We know the basics of how to attack. We know the fundamentals of how to block. And we have a base level idea about how to move. Now how do these attacks come together? If you’re new to fighting games in general or Anime Fighting Games done in the style of DBFZ, chaining attacks might be a bit foreign to you, but it’s not too hard of a concept to wrap your head around.
When attacking grounded opponents with normal attacks (not special moves), whether your opponent is blocking or getting hit, you can chain your attacks into each other by inputting them one after the other. In practically all cases, the only rules that govern chaining is that you must chain your attacks into a button that is either the same strength or higher strength without using any duplicate attacks. The attack strength hierarchy is L < M < H = S. There are also slight deviations from chaining in the form of 6M and 2H, as they are attacks that can be chained into, but cannot chain into other attacks. These loose rules allow for you to be really creative with the way you create block strings and pressure. For example, you could theoretically do a chain that is 5L 2L 5M 2M 5H 5S 2H. This chain might not be too effective on block since there’s a bunch of hits and you risk whiffing moves due to pushback and spacing, but it does show the amount of creativity you can have when creating pressure strings.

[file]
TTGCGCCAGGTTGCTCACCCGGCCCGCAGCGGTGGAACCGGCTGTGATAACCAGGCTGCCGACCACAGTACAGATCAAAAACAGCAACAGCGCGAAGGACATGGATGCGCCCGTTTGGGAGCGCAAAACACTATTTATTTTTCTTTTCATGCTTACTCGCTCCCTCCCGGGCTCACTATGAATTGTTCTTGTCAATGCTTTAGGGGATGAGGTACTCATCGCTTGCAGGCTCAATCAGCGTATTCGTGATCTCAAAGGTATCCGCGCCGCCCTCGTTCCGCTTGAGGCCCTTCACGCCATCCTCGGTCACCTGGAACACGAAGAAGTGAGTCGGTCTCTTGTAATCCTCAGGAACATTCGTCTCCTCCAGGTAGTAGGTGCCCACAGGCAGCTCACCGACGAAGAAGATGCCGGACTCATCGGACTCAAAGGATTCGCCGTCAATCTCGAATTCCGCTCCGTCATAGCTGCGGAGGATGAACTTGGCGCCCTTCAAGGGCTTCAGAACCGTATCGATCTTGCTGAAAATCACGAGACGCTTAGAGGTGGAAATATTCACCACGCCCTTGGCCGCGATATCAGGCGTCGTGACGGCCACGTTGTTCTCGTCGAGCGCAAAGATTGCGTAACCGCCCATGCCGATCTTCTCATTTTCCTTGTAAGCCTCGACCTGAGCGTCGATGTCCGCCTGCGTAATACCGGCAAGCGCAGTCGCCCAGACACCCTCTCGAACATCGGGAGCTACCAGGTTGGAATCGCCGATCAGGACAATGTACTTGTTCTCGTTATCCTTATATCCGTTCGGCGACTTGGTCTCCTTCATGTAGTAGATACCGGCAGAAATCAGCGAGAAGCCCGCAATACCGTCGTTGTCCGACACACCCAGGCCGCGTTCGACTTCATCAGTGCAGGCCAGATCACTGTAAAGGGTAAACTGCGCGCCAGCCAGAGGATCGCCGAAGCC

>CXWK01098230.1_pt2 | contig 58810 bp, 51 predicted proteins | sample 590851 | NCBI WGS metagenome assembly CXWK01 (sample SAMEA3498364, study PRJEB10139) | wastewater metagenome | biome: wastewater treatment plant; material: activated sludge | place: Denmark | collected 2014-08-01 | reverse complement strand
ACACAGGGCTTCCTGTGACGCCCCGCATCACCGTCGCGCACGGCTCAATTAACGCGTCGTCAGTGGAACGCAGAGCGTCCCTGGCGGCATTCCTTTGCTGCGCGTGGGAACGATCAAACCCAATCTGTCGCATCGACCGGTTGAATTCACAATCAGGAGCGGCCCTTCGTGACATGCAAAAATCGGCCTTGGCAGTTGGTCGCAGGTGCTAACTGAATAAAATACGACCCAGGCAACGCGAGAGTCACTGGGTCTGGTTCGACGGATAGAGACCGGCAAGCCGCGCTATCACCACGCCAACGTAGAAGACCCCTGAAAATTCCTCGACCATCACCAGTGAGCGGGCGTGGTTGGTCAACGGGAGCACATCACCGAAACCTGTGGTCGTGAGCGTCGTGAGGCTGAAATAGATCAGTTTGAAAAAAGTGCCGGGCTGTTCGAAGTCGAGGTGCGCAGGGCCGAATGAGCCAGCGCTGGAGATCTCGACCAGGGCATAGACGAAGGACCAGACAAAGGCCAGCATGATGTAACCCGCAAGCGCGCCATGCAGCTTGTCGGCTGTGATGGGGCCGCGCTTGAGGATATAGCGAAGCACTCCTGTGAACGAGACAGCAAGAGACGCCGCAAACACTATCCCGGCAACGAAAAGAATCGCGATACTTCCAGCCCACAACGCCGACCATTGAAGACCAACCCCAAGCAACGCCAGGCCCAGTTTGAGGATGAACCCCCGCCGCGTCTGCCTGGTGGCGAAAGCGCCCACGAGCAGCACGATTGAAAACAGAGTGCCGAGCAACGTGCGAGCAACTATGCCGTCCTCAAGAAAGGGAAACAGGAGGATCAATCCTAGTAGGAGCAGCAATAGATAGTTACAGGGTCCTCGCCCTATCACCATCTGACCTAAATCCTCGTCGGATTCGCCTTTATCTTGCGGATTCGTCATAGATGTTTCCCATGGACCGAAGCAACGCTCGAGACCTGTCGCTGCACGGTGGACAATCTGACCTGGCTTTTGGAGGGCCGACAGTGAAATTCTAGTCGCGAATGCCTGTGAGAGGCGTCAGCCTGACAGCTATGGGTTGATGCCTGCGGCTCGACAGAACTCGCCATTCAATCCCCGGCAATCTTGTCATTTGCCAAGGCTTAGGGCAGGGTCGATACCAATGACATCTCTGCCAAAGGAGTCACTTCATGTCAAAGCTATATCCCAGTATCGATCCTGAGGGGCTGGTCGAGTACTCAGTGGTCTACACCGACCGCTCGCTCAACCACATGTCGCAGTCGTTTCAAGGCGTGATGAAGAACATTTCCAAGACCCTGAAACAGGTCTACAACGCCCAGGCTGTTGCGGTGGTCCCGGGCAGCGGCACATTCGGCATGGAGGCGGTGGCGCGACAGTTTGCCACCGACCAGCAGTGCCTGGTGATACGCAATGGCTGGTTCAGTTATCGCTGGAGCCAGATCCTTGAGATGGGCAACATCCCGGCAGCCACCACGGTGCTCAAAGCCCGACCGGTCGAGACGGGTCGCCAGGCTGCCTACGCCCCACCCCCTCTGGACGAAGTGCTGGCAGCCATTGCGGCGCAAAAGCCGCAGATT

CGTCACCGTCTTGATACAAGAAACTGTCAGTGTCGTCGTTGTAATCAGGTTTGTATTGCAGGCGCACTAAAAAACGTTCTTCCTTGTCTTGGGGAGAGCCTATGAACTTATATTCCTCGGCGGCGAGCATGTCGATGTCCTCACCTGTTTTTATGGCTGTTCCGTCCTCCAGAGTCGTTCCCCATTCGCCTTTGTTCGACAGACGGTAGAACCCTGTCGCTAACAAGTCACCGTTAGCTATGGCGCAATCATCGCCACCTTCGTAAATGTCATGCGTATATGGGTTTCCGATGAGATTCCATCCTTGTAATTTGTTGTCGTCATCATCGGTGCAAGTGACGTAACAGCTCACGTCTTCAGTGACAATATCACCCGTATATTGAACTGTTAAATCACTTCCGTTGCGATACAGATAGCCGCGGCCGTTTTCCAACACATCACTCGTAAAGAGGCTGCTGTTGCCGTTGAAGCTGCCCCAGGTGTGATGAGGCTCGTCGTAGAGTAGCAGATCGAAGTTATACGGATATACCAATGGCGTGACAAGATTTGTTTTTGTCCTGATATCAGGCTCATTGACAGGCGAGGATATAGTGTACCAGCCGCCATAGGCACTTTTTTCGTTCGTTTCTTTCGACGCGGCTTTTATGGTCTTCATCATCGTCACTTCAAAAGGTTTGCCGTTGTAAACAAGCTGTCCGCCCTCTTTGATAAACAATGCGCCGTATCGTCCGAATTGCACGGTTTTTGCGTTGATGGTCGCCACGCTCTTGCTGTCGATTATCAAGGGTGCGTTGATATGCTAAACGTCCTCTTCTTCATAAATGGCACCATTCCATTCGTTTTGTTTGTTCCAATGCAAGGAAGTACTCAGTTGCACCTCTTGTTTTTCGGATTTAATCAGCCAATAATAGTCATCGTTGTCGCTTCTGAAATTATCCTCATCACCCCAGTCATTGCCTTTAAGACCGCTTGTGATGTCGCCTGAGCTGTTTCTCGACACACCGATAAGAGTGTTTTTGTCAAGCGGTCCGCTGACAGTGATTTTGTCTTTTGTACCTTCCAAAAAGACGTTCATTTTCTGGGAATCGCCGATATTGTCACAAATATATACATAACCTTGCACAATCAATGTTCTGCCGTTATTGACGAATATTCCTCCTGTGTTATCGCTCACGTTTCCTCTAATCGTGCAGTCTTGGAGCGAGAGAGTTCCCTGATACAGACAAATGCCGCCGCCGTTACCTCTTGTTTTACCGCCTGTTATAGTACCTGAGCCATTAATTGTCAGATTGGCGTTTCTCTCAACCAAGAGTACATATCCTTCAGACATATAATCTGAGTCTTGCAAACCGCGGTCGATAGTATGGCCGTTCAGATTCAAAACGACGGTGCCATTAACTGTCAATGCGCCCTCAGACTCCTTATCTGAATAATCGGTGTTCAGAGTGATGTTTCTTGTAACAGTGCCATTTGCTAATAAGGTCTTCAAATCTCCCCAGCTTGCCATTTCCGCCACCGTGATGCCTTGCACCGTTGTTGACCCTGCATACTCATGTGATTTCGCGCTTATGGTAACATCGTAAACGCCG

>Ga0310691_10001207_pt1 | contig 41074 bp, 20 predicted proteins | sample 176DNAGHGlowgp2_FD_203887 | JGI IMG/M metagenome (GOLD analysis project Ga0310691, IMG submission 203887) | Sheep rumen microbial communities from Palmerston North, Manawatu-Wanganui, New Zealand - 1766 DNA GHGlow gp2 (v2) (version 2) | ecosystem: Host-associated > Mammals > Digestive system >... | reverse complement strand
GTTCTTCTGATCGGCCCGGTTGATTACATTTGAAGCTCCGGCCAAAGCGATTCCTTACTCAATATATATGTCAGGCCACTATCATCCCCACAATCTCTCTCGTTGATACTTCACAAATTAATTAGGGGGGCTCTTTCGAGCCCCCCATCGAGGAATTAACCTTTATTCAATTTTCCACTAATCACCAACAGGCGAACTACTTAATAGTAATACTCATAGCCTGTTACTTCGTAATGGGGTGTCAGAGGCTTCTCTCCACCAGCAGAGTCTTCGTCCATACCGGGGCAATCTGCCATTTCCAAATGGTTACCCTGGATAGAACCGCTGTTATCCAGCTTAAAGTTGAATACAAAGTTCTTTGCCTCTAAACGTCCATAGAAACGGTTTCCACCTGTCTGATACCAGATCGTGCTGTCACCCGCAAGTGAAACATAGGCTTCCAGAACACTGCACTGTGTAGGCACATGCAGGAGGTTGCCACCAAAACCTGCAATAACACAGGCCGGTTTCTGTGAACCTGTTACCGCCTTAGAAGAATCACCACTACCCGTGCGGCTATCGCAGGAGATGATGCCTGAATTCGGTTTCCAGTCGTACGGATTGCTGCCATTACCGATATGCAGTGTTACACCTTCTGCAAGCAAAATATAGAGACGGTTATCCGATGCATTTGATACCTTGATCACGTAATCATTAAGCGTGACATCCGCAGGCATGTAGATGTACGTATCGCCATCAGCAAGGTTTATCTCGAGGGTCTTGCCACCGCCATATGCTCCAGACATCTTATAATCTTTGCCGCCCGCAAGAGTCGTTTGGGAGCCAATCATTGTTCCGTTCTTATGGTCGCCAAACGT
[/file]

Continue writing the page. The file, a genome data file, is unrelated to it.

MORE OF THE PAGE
Chaining also doesn’t have to be done instantaneously. You can stagger the timings in which you perform buttons in your chain to create wider gaps in between your attacks. This might be useful if you want to bait your opponent to hit buttons in between your pressure and nail them with a nice counter hit. The idea behind staggering and chaining in general is that you are cancelling your first attack into another attack before your previous attack finishes recovering and you return back to neutral. If you are familiar with the term ‘frame traps’, staggering pressure is basically the same concept. As opposed to a block string where your opponent is forced to block, you are intentionally leaving a gap in your pressure where the opponent can press a button and get hit for doing so.